Have you had anybody reach out to you, either from your specific community growing up or elsewhere, about relating to your music and how meaningful it is?
Yeah, it’s crazy! So many people that I was raised in the church with either leaving it or queer or talking about the things that happened. Even people who struggled with body stuff who seemed so confident when I was growing up. People I never would have expected to go through the same things that I did. It’s just crazy, we always think we’re in it alone. It has really shown me that, if I could go back in time, there were a lot of other people that I could have leaned on. But we didn’t talk about those experiences. It’s wild, I have had the most constructive conversations with people recently about all of it. A lot of people that I was raised with were raised on the homophobic train, and a lot of times those people don’t have gay people in their lives. And I think I kind of reversed it, because they already loved me. They didn’t believe that they could love a gay person, but they loved me. That was really scary for a lot of people — that I was somebody that they already loved, and I’m also gay. I’ve seen a lot of growth and a lot of really difficult conversations come from that. And I empathise with them. They didn’t think that they could and now they do and they have to, because they love me and they don’t want to lose me, and vice versa. So I think it has stretched a lot of people in my life to not only accept it because they want to keep me around, but because they love me and they want me to be happy.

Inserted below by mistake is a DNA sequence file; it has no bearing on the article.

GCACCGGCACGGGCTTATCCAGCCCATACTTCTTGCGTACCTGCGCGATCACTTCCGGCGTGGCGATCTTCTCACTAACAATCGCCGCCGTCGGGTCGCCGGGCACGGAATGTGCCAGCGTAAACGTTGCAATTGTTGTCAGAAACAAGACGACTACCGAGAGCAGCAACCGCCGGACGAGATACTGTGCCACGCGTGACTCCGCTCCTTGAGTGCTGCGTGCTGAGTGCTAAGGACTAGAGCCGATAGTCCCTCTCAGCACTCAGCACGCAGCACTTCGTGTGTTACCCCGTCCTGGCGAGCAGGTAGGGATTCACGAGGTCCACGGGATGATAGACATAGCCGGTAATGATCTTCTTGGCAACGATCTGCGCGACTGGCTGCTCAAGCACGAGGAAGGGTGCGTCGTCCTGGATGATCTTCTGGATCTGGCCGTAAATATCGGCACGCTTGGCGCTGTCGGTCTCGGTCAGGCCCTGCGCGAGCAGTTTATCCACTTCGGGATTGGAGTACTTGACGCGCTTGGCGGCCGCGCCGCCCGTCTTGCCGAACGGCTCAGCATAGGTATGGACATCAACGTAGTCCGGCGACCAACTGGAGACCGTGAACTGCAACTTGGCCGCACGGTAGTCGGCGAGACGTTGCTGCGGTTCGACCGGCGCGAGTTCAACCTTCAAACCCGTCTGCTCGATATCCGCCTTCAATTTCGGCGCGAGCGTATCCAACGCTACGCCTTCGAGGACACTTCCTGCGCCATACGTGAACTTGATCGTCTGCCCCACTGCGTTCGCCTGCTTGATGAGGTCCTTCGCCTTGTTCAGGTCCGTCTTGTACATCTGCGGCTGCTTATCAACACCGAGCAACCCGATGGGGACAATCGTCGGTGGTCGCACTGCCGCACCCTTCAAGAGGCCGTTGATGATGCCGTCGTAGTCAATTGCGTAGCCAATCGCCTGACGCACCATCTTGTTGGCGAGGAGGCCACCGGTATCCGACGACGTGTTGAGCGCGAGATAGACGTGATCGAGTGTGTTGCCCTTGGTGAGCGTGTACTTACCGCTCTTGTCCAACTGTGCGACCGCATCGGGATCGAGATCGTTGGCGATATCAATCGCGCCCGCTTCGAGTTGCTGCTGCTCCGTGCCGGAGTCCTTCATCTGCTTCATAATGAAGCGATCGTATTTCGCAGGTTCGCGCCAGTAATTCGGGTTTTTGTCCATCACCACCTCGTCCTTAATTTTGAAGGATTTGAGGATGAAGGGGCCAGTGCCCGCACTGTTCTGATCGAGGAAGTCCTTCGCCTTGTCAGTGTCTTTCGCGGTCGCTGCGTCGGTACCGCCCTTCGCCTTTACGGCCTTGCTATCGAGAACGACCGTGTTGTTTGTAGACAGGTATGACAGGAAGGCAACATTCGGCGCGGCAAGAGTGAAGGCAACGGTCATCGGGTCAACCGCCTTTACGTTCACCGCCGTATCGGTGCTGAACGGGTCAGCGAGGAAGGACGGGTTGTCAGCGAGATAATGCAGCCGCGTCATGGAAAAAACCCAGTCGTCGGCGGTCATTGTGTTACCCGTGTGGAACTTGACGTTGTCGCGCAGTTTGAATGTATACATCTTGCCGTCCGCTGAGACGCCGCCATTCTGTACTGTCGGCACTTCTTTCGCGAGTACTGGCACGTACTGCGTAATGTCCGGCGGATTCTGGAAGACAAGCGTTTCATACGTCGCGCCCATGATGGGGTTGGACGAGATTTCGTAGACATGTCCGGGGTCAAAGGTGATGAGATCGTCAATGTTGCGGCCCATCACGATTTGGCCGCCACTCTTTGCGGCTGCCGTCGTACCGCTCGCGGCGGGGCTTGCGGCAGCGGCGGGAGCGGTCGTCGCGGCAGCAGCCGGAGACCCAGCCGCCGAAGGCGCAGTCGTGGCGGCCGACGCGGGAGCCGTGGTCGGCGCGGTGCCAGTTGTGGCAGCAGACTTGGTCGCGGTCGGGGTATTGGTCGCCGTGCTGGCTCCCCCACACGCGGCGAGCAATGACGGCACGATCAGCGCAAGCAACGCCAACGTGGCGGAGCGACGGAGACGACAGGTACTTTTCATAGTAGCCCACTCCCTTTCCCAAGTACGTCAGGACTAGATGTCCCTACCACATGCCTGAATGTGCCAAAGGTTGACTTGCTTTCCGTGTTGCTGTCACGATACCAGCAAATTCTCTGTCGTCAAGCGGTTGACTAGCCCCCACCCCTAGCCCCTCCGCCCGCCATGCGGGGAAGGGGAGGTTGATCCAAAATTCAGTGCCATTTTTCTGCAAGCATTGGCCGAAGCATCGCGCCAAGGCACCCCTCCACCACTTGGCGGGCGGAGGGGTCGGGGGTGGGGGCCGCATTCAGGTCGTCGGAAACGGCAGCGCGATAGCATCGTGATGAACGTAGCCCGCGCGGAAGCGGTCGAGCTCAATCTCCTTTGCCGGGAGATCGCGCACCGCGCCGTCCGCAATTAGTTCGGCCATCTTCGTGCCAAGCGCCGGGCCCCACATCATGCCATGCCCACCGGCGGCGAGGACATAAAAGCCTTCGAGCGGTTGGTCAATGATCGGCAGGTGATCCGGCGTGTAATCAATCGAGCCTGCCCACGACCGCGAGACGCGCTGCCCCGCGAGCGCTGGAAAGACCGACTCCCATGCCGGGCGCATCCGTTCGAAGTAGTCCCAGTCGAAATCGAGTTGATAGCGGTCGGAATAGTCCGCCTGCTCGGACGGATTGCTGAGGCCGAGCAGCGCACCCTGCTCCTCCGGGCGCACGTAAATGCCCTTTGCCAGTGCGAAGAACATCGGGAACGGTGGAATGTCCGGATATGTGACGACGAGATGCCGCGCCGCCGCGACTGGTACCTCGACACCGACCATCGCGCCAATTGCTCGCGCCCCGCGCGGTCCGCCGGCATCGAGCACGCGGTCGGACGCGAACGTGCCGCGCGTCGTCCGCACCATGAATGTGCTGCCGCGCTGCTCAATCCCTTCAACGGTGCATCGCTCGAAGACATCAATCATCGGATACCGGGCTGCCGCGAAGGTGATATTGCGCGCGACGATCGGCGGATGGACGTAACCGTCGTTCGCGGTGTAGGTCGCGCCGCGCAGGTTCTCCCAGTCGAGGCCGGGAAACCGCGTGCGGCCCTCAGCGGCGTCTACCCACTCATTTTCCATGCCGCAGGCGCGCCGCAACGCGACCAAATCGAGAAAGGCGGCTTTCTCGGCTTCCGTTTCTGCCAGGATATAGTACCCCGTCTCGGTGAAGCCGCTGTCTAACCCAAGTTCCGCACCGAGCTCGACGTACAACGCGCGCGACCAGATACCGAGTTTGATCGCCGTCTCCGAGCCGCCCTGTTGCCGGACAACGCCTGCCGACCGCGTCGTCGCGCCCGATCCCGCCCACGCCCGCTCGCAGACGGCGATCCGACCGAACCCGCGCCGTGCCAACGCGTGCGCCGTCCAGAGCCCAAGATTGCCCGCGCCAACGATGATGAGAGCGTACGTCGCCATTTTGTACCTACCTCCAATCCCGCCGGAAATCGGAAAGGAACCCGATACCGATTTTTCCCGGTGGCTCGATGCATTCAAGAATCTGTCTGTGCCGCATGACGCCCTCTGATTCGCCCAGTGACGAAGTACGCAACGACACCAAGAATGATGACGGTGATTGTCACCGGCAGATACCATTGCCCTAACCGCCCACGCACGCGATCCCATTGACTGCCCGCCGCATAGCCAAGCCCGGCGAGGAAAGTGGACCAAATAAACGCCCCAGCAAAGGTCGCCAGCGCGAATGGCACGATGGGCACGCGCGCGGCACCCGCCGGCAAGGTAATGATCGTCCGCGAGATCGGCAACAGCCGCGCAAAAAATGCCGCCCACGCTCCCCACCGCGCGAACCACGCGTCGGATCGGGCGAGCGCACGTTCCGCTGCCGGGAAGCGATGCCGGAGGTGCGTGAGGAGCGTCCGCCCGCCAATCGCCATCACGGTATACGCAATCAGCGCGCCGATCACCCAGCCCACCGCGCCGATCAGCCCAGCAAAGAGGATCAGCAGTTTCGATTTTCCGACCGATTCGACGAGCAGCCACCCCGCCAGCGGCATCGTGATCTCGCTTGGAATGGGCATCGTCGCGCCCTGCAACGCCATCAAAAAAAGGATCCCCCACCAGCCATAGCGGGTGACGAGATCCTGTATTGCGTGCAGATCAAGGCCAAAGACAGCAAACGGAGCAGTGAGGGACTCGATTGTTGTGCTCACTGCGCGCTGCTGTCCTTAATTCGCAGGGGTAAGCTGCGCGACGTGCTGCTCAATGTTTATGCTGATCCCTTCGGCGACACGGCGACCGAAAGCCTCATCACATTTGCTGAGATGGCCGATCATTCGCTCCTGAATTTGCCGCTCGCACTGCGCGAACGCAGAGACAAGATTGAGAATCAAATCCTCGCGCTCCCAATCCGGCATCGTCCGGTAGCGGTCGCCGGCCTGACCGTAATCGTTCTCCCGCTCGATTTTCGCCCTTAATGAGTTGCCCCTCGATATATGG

That’s amazing, but also must have been challenging for you to initiate those conversations and talk to people about that.
It’s rough, but I also think I’m the right person for it, because I was in that headspace literally four or five years ago. It has not been that long. I empathise and I don’t hate them, because that was me. All it took was queer people in my life believing in me as a person, enough to know that I love people more than I love being right. And if I’ve had a conversation with you, that means that I believe in you enough to grow out of what you believe right now. And the people that I don’t, I don’t bother. But those conversations, it’s an act of love in my mind and an act of belief. It’s the same as when people stuck around me when I had that headspace — they had to really fucking love me to have those conversations, and they had to believe that I could be stretched the way that I was, you know? I am honoured that they stuck around and had those conversations, and honestly that’s how it’s been received in the people that I’ve chosen to have those conversations with.